Name: Lucy Banner
Student Number: 1201133
Award: Adult Nursing
Cohort Number: 213
Personal Tutor: Jane Banks
Module code: 4NH007
Title of Assignment: Exploring Patient Centred Care from Nursing Perspective Date of Submission:
Named Marker: Robert Preece
Number of words:
This assessment is my own work, which not been completed in collusion with other student’s and complies with University of Wolverhampton plagiarism policy.
On a female only respiratory ward in the West Midlands a patient was admitted to the ward with chest pain and shortness of breath. Her name was withheld in order to conform with patient confidentiality (Dimond, 2002). Due to being registered deaf, the patient had difficulty communicating verbally. She had a form of Aphasia resulting in stuttering.
A friend of the family asked if the nurses could note down the procedures for the patient. The friend proceeded to use British Sign Language (BSL) to pass on information when trying to converse with the patient. The BSL use several movements which include hand gestures, lip patterns, fingerspelling and facial expression (National Health Services choices, 2013).
The tissue viability (TV) nurses advised daily leg dressings for ulcerated legs and her personal care and medication were organised. She was kept informed by written notes. All NHS Policies, Procedures and The Code of Conduct within the Trust were followed as protocol. The patient began to refuse any care. It is the right of a mentally competent person to refuse treatment (Dimond, 2005, p142).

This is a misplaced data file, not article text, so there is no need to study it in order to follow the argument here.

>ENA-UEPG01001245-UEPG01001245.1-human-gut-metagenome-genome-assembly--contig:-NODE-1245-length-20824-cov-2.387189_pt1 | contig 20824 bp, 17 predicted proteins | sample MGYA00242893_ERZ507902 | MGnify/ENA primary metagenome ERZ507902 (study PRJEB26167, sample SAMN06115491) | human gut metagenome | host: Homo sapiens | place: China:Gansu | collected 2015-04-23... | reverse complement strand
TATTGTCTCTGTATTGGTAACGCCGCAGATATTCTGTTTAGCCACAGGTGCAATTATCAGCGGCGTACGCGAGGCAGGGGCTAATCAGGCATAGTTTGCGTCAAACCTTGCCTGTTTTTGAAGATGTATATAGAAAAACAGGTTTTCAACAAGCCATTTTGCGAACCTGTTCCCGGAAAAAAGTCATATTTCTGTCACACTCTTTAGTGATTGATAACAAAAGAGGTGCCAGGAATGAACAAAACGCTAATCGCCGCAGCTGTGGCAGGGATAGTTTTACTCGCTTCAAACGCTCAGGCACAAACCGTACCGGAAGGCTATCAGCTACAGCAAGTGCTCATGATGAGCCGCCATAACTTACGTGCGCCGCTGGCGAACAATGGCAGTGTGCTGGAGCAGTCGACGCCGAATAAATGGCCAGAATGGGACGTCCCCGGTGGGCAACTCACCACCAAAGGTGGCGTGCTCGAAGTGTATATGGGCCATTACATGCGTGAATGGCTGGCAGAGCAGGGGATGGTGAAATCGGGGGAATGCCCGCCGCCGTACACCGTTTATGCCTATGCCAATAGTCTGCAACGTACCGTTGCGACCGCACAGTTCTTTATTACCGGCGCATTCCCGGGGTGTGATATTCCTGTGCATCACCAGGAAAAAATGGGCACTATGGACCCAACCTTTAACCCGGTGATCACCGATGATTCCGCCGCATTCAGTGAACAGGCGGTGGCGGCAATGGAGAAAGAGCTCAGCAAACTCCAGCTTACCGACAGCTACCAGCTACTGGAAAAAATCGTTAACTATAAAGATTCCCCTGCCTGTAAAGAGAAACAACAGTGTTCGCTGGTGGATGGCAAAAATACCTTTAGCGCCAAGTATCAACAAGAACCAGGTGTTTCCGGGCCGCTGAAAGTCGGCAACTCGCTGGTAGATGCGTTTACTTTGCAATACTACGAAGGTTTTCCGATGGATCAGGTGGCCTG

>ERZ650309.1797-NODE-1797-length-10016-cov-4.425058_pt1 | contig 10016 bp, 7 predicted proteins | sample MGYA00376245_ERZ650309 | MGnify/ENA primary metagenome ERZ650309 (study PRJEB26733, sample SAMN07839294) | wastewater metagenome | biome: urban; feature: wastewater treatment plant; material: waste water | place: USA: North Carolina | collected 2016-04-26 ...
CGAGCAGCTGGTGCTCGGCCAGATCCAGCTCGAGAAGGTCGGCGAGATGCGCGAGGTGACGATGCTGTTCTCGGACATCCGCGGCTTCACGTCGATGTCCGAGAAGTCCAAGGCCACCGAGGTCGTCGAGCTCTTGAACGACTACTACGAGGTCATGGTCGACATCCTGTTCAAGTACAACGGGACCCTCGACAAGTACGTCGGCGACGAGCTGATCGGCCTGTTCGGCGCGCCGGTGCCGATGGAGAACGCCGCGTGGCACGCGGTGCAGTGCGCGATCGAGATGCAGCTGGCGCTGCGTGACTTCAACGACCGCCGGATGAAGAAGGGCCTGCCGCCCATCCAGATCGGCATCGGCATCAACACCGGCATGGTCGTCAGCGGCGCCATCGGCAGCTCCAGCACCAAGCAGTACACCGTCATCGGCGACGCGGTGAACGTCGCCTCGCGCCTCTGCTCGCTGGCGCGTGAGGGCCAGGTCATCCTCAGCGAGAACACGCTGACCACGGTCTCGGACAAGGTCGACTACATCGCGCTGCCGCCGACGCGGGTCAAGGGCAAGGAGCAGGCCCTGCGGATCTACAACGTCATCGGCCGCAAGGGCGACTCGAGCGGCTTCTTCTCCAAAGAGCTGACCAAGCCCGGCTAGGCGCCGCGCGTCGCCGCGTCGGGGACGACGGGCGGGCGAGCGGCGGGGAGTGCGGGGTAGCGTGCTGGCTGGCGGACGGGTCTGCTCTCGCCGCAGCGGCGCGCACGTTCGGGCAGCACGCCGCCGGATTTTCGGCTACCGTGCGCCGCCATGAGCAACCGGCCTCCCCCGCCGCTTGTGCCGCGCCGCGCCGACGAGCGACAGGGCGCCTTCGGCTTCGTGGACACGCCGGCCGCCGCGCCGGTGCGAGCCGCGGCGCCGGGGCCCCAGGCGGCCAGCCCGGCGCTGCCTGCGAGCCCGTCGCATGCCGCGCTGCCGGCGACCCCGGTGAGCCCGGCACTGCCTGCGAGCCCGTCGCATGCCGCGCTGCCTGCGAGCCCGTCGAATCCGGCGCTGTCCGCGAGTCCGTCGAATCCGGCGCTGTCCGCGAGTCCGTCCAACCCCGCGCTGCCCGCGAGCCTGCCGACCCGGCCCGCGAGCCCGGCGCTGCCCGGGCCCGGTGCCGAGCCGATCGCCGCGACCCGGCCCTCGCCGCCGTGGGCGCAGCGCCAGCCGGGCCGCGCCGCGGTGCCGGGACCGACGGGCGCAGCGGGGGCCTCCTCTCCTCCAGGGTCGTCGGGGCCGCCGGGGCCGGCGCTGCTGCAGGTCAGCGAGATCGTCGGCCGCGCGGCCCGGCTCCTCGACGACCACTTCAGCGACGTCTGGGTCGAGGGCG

After several attempts to change nurses, the patient still refused. This was done to see if she was more comfortable with one particular nurse. The patient was unable to sleep through the night. The nursing team followed person centred care. The nurses began trying to reason with her to give her consent for treatment.
At this time the patient could have been lying in her own urine and faeces. If her leg was not attended to, further complications could occur. Her leg could become gangrenous and need operating on. All healthcare professionals want to adhere to safeguarding the patient. The Care Quality Commission (CQC) (2014) states “safeguarding means protecting people’s health, wellbeing and human rights, and enabling them to live free from harm, abuse and neglect. It is fundamental to creating high-quality health and social care”. The nurses wanted to respect and think of the dignity of the patient.
Eventually the patient allowed her observations, blood sugar levels and a urine analyses to be done. A urine sample is dipped using a “multiple combination strips - e.g., five tests on each strip (detects blood, ketones, glucose, pH and protein), or seven tests on each strip (tests for blood, ketones, glucose, pH, bilirubin, urobilinogen and protein)” (Henderson, 2004). The sample was sent to microbiology to be investigated into more for underling infection that could be causing her behaviour. At all times information was provided for the patient to make her own decisions and to use all communication sources in place.
Manley et al (RCN) (2011) “Healthcare teams, healthcare provider organisations and governments often articulate an intention to deliver person-centred care. However, achieving it is often challenging and difficult to sustain”. HHHh
This section aims to highlight Holistic and Person-Centred care with reference to the scenario. The paper will look at professional issues in nursing practice, and it is linked with ethical issues. It will then address the importance of effective communication skills. It is including the trust’s policies and procedures, The Royal Marsden hand book, Nursing Midwifery Council, The Royal College Nursing and Department of Health.
To be able to plan appropriate nursing care the whole of the patient needs to be assessed, physically, medically and psychologically. This is Holistic assessment. All aspects of the patient’s...
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